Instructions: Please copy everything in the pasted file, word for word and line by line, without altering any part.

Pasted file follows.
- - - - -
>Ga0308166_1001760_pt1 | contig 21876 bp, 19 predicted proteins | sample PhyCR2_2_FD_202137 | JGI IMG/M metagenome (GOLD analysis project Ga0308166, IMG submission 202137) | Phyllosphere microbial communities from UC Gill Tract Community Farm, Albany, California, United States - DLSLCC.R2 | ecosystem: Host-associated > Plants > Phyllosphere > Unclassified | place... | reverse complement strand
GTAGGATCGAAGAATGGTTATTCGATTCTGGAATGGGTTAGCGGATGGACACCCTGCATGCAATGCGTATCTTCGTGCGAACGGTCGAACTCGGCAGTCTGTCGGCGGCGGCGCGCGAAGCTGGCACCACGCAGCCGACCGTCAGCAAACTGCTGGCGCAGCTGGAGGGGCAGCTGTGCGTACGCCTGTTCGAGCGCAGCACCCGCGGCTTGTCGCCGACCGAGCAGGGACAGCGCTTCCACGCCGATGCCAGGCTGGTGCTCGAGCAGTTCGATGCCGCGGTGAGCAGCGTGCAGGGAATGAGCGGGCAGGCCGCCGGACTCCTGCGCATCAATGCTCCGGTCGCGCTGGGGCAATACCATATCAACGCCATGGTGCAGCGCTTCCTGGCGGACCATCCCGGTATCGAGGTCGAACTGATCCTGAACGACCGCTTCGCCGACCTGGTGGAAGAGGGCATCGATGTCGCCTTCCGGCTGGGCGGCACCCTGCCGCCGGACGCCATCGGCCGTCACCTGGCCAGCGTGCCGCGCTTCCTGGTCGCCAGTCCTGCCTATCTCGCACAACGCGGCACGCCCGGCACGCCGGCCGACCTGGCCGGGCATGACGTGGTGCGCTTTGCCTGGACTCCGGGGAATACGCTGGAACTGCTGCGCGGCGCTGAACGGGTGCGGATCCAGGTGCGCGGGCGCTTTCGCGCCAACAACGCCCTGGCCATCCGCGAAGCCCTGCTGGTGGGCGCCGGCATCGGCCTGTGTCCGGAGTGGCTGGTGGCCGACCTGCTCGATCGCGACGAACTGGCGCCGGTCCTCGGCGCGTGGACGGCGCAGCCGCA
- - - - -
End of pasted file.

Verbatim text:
>Ga0308166_1001760_pt1 | contig 21876 bp, 19 predicted proteins | sample PhyCR2_2_FD_202137 | JGI IMG/M metagenome (GOLD analysis project Ga0308166, IMG submission 202137) | Phyllosphere microbial communities from UC Gill Tract Community Farm, Albany, California, United States - DLSLCC.R2 | ecosystem: Host-associated > Plants > Phyllosphere > Unclassified | place... | reverse complement strand
GTAGGATCGAAGAATGGTTATTCGATTCTGGAATGGGTTAGCGGATGGACACCCTGCATGCAATGCGTATCTTCGTGCGAACGGTCGAACTCGGCAGTCTGTCGGCGGCGGCGCGCGAAGCTGGCACCACGCAGCCGACCGTCAGCAAACTGCTGGCGCAGCTGGAGGGGCAGCTGTGCGTACGCCTGTTCGAGCGCAGCACCCGCGGCTTGTCGCCGACCGAGCAGGGACAGCGCTTCCACGCCGATGCCAGGCTGGTGCTCGAGCAGTTCGATGCCGCGGTGAGCAGCGTGCAGGGAATGAGCGGGCAGGCCGCCGGACTCCTGCGCATCAATGCTCCGGTCGCGCTGGGGCAATACCATATCAACGCCATGGTGCAGCGCTTCCTGGCGGACCATCCCGGTATCGAGGTCGAACTGATCCTGAACGACCGCTTCGCCGACCTGGTGGAAGAGGGCATCGATGTCGCCTTCCGGCTGGGCGGCACCCTGCCGCCGGACGCCATCGGCCGTCACCTGGCCAGCGTGCCGCGCTTCCTGGTCGCCAGTCCTGCCTATCTCGCACAACGCGGCACGCCCGGCACGCCGGCCGACCTGGCCGGGCATGACGTGGTGCGCTTTGCCTGGACTCCGGGGAATACGCTGGAACTGCTGCGCGGCGCTGAACGGGTGCGGATCCAGGTGCGCGGGCGCTTTCGCGCCAACAACGCCCTGGCCATCCGCGAAGCCCTGCTGGTGGGCGCCGGCATCGGCCTGTGTCCGGAGTGGCTGGTGGCCGACCTGCTCGATCGCGACGAACTGGCGCCGGTCCTCGGCGCGTGGACGGCGCAGCCGCA